The case studies show how women experience violence in multiple ways and from a myriad of sources. From the family and community, through societal structures of class and power, violence against women continued during post-conflict transition. Measures addressing the inequalities of power between men and women have to be addressed.
As one respondent commented: “There are still too many men in the room when post-conflict settlements are negotiated.”
Annika Howard | alfa
Amazingly flexible: Learning to read in your thirties profoundly transforms the brain
26.05.2017 | Max-Planck-Institut für Kognitions- und Neurowissenschaften
Fixating on faces
26.01.2017 | California Institute of Technology
Salmonellae are dangerous pathogens that enter the body via contaminated food and can cause severe infections. But these bacteria are also known to target...
University of Maryland researchers contribute to historic detection of gravitational waves and light created by event
On August 17, 2017, at 12:41:04 UTC, scientists made the first direct observation of a merger between two neutron stars--the dense, collapsed cores that remain...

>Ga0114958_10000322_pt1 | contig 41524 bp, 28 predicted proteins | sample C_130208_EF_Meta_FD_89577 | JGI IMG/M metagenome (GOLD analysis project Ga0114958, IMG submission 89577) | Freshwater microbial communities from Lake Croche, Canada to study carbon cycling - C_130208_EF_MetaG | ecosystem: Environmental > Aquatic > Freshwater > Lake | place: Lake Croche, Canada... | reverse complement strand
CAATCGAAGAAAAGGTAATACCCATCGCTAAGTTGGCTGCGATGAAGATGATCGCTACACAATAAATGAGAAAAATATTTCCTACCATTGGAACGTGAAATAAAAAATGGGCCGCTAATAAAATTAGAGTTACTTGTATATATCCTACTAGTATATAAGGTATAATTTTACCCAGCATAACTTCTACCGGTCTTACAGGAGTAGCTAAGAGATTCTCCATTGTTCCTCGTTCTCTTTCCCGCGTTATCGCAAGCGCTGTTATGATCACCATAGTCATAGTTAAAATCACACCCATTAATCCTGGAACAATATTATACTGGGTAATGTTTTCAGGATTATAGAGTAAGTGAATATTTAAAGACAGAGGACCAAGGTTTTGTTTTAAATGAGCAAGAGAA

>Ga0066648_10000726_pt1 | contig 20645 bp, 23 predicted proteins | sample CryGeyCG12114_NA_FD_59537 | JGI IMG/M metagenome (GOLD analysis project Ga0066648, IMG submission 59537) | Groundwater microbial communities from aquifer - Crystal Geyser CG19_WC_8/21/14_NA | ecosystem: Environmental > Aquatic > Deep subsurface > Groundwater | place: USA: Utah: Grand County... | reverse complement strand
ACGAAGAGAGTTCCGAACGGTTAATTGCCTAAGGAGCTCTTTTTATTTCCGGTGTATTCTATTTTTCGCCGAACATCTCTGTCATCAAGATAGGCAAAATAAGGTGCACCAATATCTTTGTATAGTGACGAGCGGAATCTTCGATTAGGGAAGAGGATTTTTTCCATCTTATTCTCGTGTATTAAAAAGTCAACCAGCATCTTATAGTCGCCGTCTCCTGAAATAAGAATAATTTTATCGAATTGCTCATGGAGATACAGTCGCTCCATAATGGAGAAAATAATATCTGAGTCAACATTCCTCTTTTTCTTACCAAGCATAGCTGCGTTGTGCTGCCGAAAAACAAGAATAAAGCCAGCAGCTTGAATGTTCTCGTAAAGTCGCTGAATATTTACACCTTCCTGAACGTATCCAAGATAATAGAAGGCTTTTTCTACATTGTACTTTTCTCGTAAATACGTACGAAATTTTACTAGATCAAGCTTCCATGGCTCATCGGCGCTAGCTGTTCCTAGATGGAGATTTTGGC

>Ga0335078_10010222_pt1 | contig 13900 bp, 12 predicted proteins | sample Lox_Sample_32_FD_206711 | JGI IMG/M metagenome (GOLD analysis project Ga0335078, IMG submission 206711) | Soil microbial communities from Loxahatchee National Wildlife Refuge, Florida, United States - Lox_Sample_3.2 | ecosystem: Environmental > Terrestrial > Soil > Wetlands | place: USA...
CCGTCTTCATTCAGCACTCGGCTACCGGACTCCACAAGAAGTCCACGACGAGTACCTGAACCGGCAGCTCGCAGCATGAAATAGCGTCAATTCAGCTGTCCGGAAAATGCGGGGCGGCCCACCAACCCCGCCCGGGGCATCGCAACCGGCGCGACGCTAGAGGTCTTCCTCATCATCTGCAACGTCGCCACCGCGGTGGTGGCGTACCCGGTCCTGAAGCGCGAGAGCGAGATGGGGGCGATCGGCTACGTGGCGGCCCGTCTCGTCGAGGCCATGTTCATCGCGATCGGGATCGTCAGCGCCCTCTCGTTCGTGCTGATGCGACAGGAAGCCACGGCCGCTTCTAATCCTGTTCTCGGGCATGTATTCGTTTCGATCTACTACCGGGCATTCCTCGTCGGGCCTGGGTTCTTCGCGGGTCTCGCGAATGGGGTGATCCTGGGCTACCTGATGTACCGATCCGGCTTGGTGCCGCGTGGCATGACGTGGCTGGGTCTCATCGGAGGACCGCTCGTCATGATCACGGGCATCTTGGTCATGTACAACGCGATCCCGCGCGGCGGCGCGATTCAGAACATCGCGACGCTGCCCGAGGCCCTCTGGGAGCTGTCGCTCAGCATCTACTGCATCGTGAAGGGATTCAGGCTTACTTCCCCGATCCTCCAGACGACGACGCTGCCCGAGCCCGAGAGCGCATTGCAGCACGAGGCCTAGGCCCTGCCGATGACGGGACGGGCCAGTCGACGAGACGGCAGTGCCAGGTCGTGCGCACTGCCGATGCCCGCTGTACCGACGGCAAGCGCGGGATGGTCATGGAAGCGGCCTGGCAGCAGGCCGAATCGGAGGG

Seven new papers describe the first-ever detection of light from a gravitational wave source. The event, caused by two neutron stars colliding and merging together, was dubbed GW170817 because it sent ripples through space-time that reached Earth on 2017 August 17. Around the world, hundreds of excited astronomers mobilized quickly and were able to observe the event using numerous telescopes, providing a wealth of new data.
Previous detections of gravitational waves have all involved the merger of two black holes, a feat that won the 2017 Nobel Prize in Physics earlier this month....
Material defects in end products can quickly result in failures in many areas of industry, and have a massive impact on the safe use of their products. This is why, in the field of quality assurance, intelligent, nondestructive sensor systems play a key role. They allow testing components and parts in a rapid and cost-efficient manner without destroying the actual product or changing its surface. Experts from the Fraunhofer IZFP in Saarbrücken will be presenting two exhibits at the Blechexpo in Stuttgart from 7–10 November 2017 that allow fast, reliable, and automated characterization of materials and detection of defects (Hall 5, Booth 5306).
When quality testing uses time-consuming destructive test methods, it can result in enormous costs due to damaging or destroying the products. And given that...
Using a new cooling technique MPQ scientists succeed at observing collisions in a dense beam of cold and slow dipolar molecules.
How do chemical reactions proceed at extremely low temperatures? The answer requires the investigation of molecular samples that are cold, dense, and slow at...
23.10.2017 | Event News
17.10.2017 | Event News
10.10.2017 | Event News
23.10.2017 | Life Sciences
23.10.2017 | Physics and Astronomy
23.10.2017 | Health and Medicine